Wednesday, February 25, 2015

Chinese Lesson Post 3: 生日 sheng ri (birth day) Birthday!

It's my birthday today, or 生日. This is the card that Fiona and William picked out for me.  Can you see how they disguised the second character?
Originally 日 was a pictorially derived character to represent the sun. What not just a circle, as children draw?  I'm not sure but my guess is that since the character based system began by carving on bones and tortoise shells at the beginning of Chinese culture as we know it, it wasn't easy to carve circular lines. Why is there a line in the middle?  Most likely to distinguish it from the character 口 which means 'mouth'.  日 looks similar to the character for moon which looks like this 月. They can be joined together to make another character pronounced, 'ming' 明.  Ming has two very different meanings, both of which make perfect sense when you consider that it is composed of 'sun' and 'moon'.  One meaning is 'bright' which means literal brightness as the light of the sun and moon would be together, and just like in English this 'bright' transfers over to also mean intelligent. Ming also means 'tomorrow', as in, after one sun and one moon passes, it will be 'tomorrow'.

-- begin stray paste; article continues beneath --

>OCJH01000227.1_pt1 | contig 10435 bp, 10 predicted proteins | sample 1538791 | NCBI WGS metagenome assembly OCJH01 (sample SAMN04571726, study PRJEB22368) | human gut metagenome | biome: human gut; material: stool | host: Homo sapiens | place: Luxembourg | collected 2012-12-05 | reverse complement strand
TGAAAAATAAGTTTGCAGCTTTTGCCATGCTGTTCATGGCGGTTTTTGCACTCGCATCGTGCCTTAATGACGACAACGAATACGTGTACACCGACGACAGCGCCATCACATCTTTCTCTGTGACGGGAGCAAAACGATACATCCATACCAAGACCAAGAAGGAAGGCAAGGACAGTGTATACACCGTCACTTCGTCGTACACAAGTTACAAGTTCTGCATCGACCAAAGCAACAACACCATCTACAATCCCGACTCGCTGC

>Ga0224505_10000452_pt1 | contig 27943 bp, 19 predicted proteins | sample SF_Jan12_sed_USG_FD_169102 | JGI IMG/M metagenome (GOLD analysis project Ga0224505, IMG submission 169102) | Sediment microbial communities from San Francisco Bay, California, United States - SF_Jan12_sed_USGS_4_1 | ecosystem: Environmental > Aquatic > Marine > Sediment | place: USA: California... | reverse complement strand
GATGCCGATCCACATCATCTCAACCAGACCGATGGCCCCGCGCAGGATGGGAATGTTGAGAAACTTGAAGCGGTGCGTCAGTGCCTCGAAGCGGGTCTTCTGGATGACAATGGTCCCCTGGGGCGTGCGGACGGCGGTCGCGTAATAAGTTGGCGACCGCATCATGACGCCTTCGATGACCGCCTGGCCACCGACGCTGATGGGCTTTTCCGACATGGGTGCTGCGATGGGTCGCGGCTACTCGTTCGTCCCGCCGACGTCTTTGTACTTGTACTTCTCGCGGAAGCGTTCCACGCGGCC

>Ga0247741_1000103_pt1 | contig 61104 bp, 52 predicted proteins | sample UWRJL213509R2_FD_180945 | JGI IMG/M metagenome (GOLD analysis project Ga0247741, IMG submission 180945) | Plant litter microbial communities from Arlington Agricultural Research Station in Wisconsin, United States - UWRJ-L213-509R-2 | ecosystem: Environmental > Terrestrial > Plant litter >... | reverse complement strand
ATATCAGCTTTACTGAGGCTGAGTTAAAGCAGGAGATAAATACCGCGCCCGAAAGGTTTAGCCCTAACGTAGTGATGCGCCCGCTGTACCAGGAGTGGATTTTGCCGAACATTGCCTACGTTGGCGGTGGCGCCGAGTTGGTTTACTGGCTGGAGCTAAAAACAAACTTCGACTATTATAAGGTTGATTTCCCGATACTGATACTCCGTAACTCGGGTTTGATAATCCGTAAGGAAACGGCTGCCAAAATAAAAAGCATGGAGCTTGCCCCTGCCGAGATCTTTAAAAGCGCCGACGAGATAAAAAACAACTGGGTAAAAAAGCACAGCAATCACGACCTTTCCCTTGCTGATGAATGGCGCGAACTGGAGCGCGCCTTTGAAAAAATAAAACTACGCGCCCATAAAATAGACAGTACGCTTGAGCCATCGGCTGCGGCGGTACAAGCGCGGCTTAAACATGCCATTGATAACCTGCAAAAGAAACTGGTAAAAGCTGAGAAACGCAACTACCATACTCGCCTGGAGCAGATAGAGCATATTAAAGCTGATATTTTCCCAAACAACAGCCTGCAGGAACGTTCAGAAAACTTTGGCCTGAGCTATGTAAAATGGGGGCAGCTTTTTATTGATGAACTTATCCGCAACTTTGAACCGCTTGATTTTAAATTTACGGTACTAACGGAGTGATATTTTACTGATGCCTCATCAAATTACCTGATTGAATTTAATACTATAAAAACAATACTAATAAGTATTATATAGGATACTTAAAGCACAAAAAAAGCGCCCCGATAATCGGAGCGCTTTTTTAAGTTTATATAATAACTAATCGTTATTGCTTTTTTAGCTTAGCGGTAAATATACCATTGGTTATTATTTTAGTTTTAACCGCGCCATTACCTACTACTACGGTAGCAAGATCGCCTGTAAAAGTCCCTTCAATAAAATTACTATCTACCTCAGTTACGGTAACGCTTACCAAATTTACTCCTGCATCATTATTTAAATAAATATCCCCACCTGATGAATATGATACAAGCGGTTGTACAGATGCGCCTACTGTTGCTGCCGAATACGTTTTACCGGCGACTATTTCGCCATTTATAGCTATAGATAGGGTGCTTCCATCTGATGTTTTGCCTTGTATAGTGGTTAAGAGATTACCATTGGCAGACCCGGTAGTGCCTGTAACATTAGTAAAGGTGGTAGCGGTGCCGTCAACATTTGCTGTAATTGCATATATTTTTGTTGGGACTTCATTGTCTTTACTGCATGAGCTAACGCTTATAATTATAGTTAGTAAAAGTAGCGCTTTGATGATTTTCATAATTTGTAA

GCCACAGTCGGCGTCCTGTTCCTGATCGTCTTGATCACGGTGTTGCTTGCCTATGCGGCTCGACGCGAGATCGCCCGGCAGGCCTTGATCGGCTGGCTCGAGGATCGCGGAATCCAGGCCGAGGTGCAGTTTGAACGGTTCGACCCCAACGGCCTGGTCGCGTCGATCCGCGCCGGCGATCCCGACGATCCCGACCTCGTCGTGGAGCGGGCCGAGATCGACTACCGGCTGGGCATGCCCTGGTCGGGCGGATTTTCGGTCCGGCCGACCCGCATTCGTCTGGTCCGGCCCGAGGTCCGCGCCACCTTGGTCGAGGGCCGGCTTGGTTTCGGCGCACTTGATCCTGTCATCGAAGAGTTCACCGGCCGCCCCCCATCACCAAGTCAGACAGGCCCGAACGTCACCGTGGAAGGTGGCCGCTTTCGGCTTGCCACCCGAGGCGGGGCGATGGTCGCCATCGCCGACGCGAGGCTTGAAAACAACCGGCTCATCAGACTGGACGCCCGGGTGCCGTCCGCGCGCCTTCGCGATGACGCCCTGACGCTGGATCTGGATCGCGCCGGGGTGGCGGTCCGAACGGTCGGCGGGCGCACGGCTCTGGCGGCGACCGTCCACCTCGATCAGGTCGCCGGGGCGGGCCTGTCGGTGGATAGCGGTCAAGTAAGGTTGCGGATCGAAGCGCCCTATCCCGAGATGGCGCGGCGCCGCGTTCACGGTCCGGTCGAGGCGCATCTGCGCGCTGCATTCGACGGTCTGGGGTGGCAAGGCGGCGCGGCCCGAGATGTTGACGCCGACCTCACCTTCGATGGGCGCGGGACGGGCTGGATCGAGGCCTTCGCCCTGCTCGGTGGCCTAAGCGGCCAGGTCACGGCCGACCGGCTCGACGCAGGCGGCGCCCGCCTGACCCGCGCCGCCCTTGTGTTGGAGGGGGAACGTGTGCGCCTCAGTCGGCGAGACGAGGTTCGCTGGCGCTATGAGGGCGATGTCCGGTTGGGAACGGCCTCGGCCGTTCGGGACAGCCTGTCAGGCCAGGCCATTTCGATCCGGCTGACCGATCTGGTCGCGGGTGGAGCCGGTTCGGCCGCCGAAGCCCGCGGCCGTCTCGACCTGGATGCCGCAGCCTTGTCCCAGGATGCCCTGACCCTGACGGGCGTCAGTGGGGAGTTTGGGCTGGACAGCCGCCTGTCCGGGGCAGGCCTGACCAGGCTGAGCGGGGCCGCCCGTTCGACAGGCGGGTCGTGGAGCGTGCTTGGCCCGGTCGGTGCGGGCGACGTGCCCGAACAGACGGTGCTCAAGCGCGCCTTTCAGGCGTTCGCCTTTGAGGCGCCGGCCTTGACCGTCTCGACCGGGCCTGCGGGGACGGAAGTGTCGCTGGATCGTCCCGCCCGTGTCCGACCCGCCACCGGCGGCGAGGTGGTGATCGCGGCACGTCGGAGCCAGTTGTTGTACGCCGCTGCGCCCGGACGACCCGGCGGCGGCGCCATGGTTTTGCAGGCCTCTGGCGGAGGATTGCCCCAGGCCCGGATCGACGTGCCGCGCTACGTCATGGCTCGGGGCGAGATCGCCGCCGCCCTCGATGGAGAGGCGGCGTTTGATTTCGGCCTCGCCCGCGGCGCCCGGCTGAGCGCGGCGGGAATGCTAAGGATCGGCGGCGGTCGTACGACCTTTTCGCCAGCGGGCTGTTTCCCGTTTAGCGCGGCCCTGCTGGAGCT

One last thing. I always thought it was curious that when 生 and 日 are combined in their own character, 星, xing, it means 'star'.  In my imagination, it suggests that our birth and our 'stars' are connected, a latent belief in astrology. 

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